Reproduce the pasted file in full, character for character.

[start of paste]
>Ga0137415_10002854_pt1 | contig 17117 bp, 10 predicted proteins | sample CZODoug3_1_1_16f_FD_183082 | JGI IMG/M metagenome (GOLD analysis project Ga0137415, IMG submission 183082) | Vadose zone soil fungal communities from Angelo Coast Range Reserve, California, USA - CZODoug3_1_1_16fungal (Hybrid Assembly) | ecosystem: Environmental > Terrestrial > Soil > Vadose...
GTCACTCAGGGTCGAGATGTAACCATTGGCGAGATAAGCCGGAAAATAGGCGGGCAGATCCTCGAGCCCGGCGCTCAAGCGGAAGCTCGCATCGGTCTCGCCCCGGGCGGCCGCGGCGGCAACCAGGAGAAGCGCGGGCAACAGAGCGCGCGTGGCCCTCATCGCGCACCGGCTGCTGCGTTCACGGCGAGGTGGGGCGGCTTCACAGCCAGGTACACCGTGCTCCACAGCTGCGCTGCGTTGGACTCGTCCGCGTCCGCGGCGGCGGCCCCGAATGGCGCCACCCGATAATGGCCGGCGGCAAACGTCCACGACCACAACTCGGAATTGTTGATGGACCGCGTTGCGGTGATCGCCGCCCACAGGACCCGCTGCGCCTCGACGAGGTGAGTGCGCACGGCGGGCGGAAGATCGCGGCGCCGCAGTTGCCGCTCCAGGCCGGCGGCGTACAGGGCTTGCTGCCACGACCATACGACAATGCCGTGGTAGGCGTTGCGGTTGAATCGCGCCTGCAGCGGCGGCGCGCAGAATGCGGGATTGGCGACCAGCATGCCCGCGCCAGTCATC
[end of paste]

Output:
>Ga0137415_10002854_pt1 | contig 17117 bp, 10 predicted proteins | sample CZODoug3_1_1_16f_FD_183082 | JGI IMG/M metagenome (GOLD analysis project Ga0137415, IMG submission 183082) | Vadose zone soil fungal communities from Angelo Coast Range Reserve, California, USA - CZODoug3_1_1_16fungal (Hybrid Assembly) | ecosystem: Environmental > Terrestrial > Soil > Vadose...
GTCACTCAGGGTCGAGATGTAACCATTGGCGAGATAAGCCGGAAAATAGGCGGGCAGATCCTCGAGCCCGGCGCTCAAGCGGAAGCTCGCATCGGTCTCGCCCCGGGCGGCCGCGGCGGCAACCAGGAGAAGCGCGGGCAACAGAGCGCGCGTGGCCCTCATCGCGCACCGGCTGCTGCGTTCACGGCGAGGTGGGGCGGCTTCACAGCCAGGTACACCGTGCTCCACAGCTGCGCTGCGTTGGACTCGTCCGCGTCCGCGGCGGCGGCCCCGAATGGCGCCACCCGATAATGGCCGGCGGCAAACGTCCACGACCACAACTCGGAATTGTTGATGGACCGCGTTGCGGTGATCGCCGCCCACAGGACCCGCTGCGCCTCGACGAGGTGAGTGCGCACGGCGGGCGGAAGATCGCGGCGCCGCAGTTGCCGCTCCAGGCCGGCGGCGTACAGGGCTTGCTGCCACGACCATACGACAATGCCGTGGTAGGCGTTGCGGTTGAATCGCGCCTGCAGCGGCGGCGCGCAGAATGCGGGATTGGCGACCAGCATGCCCGCGCCAGTCATC